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    Meissen Porcelain Urn, ca. 1860

    Appraised Value:

    $2,000 - $3,000

    Appraised on: July 30, 2005

    Appraised in: Bismarck, North Dakota

    Appraised by: David Lackey

    Category: Pottery & Porcelain

    Episode Info: Bismarck, Hour 1 (#1010)

    Originally Aired: April 10, 2006

    slideshow IMAGE: 1 of 1  

    More Like This:

    Form: Vessel
    Material: Porcelain
    Period / Style: 19th Century
    Value Range: $2,000 - $3,000

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    Appraisal Video: (2:56)


    Appraised By:

    David Lackey
    Pottery & Porcelain
    David Lackey Antiques & Art

    Appraisal Transcript:
    GUEST: It is a piece my parents got from an elderly lady many years ago. It came with a piece of furniture that kind of came as a set and it was very old, supposedly.

    APPRAISER: Well, when I look at this, I immediately think Meissen, and I think German porcelain. It has no function, except to be a thing of beauty. Meissen is a very important manufacturer that started in the early 18th century, and they set the standard for porcelain making almost throughout Europe. Meissen is all about quality. If the quality is not there, it's not going to be Meissen. First of all, we can look at the painted decoration on the front here. Now, you want it to be very, very well done, hand-painted, not transfer-decorated, with dark rich colors. Then you can look at the figures-- the detailing on the eyes and the face. You can look at the hair on both of the figures. You can see individual lines of hair, versus just a wash of color. Look at the body color. If it's white or has almost no color, it might not be Meissen. Also, these applied flowers. It was something that Meissen was really famous for. There's layer on layer of little leaves and little petals and little flowers. The cheaper ones, the copies, would just have a few flowers. So that's a good sign. So now let's look at the bottom, the marks, to see what that tells us. Now, Meissen marks were faked a lot. First of all, we have the classic... cobalt blue underglaze, Meissen crossed-swords mark. And it looks good. It looks very good. There are little dots at the end of the sword handles, and that's a mark that Meissen used from 1850 to 1924. But that mark could be copied, of course. Now, there's some other marks on the other side. There's a die-stamped mark,where they used a little die and impressed that. And lots and lots of German manufacturers used those die-stamp marks. So that doesn't necessarily mean that it's Meissen or not. But one thing that Meissen usually did on their big figural pieces, is there's a hand-incised colorless mark like this one, this four-digit number here, where someone, in the wet clay, they by hand went in and wrote the model number of the piece that was being made And this piece has that hand-incised number. So that's a good sign. This has everything that says this is absolutely Meissen, and it is. Now, this piece... typically, anything that has all these little applied flowers all over it in profusion, there's almost always little chips. But Meissen collectors will accept that, because these always have chips. If the figures are broken, like the arm is broken off, wings, heads are broken off, glued back on or missing, that will kill the value. Because those are harder. But a little damage to the flowers is a lot more acceptable to a collector. So this piece, despite the chips, at auction, would probably bring between $2,000 and $3,000.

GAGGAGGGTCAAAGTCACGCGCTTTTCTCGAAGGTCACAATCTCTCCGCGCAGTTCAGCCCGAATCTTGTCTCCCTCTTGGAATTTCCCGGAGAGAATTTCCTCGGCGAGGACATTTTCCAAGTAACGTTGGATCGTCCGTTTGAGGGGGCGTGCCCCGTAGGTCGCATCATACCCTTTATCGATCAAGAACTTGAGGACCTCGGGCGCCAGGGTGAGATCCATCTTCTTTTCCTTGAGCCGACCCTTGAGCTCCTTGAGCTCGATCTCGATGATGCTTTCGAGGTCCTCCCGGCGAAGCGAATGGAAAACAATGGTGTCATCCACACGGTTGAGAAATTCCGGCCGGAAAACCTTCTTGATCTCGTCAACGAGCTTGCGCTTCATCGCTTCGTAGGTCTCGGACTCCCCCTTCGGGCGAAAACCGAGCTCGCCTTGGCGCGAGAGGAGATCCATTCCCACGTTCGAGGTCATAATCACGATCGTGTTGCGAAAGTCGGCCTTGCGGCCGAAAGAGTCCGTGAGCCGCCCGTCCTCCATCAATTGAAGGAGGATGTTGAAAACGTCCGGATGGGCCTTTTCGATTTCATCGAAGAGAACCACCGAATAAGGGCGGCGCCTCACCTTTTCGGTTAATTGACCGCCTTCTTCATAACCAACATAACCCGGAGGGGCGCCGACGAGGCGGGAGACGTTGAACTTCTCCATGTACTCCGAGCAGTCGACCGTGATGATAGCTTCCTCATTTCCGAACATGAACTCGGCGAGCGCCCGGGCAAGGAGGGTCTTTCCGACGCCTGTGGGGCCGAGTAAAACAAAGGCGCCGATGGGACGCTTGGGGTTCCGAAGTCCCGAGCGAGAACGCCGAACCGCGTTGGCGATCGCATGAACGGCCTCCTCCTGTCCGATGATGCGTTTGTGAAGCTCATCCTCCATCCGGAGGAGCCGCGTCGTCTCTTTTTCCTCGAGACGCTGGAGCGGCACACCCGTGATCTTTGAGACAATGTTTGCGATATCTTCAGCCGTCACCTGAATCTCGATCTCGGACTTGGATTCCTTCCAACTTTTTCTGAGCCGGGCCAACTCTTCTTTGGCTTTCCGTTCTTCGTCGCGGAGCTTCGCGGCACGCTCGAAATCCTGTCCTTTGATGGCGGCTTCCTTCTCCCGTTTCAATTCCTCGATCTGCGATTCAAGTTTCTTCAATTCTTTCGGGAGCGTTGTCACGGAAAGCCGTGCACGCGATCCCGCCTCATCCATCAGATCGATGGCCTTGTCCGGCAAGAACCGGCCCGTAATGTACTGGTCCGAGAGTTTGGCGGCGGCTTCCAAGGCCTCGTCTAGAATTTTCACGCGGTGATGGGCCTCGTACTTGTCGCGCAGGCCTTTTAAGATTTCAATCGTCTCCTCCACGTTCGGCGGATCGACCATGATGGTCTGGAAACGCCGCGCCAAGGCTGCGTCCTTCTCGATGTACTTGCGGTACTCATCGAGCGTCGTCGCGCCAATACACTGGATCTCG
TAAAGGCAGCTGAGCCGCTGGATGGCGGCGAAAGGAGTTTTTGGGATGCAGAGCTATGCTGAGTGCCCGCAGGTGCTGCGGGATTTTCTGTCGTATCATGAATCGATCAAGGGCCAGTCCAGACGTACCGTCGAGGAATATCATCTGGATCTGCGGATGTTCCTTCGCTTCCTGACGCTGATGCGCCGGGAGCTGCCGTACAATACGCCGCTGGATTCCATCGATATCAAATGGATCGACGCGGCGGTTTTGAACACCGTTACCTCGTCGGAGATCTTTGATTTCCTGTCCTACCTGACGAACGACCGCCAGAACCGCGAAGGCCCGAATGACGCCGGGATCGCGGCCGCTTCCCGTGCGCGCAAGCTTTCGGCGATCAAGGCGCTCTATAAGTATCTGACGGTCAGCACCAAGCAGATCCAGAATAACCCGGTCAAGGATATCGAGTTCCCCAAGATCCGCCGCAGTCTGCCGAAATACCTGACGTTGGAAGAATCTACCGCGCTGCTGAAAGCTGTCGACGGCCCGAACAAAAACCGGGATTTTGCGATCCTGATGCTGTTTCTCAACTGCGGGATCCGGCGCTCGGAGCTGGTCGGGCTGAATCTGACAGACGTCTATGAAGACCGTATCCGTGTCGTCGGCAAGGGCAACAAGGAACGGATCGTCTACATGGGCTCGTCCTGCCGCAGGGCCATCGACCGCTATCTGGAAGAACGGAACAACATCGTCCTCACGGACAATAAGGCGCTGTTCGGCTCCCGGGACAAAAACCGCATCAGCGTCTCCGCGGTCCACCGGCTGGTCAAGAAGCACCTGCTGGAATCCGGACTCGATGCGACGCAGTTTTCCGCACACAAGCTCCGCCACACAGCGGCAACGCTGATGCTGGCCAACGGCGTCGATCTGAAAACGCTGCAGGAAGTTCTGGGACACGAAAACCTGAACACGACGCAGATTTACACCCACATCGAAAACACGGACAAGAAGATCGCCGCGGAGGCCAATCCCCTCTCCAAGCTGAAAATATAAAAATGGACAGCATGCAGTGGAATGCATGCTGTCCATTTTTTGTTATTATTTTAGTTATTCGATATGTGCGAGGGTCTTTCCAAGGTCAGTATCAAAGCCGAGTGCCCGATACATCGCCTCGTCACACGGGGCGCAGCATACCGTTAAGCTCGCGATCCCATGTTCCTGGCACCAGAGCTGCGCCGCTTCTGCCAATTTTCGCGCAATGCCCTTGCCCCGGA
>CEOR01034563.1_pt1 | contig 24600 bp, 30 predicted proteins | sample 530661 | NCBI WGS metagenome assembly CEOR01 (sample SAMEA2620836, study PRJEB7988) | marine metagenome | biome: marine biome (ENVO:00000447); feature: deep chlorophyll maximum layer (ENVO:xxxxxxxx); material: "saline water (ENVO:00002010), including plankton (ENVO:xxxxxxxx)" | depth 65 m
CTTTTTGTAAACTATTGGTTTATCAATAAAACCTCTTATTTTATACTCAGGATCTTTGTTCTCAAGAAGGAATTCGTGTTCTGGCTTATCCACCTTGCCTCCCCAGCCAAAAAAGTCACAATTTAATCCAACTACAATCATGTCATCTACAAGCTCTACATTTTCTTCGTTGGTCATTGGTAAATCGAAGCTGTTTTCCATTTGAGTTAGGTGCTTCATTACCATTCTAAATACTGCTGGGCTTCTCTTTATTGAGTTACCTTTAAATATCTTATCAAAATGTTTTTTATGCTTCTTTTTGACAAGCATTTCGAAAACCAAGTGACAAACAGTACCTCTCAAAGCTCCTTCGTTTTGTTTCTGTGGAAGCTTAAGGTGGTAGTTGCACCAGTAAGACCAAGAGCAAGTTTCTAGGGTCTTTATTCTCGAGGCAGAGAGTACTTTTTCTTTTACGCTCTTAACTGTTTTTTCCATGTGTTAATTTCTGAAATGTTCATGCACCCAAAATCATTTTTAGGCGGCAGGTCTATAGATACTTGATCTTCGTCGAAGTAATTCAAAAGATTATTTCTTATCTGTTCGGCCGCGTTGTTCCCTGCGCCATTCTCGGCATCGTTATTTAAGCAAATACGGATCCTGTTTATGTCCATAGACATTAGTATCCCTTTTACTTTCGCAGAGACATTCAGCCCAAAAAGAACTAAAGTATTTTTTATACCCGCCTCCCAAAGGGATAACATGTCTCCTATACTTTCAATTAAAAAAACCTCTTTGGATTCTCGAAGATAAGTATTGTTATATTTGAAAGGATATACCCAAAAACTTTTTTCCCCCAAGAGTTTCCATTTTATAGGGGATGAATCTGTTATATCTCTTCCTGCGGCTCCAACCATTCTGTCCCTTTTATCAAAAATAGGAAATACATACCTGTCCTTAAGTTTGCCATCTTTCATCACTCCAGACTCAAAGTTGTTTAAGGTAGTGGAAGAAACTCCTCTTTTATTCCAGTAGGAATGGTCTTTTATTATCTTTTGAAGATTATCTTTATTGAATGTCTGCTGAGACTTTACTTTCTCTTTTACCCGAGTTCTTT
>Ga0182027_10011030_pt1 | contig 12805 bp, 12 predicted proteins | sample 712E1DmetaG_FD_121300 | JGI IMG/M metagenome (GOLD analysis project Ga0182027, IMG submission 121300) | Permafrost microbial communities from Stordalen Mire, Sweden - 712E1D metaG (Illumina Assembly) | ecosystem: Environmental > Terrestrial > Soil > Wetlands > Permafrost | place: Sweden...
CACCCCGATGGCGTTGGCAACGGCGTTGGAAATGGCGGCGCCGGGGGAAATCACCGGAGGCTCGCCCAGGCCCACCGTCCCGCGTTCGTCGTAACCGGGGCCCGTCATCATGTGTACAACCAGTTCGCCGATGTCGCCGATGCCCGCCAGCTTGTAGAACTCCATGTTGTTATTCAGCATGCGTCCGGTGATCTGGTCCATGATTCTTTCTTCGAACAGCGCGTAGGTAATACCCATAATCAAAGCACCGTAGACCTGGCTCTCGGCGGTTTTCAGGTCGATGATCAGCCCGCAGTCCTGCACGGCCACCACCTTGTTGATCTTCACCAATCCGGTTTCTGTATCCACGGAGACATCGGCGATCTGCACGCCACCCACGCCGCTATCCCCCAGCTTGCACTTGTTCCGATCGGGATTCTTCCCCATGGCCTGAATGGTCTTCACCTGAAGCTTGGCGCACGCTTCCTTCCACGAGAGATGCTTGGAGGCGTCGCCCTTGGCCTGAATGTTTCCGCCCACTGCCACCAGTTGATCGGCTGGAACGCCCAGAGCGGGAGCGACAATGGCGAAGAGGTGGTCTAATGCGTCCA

GUEST: Okay.

    APPRAISER: With a little restoration, you could probably add $500 to $1,000 to the value. If it were in perfect condition, it would probably bring between $4,000 and $6,000.

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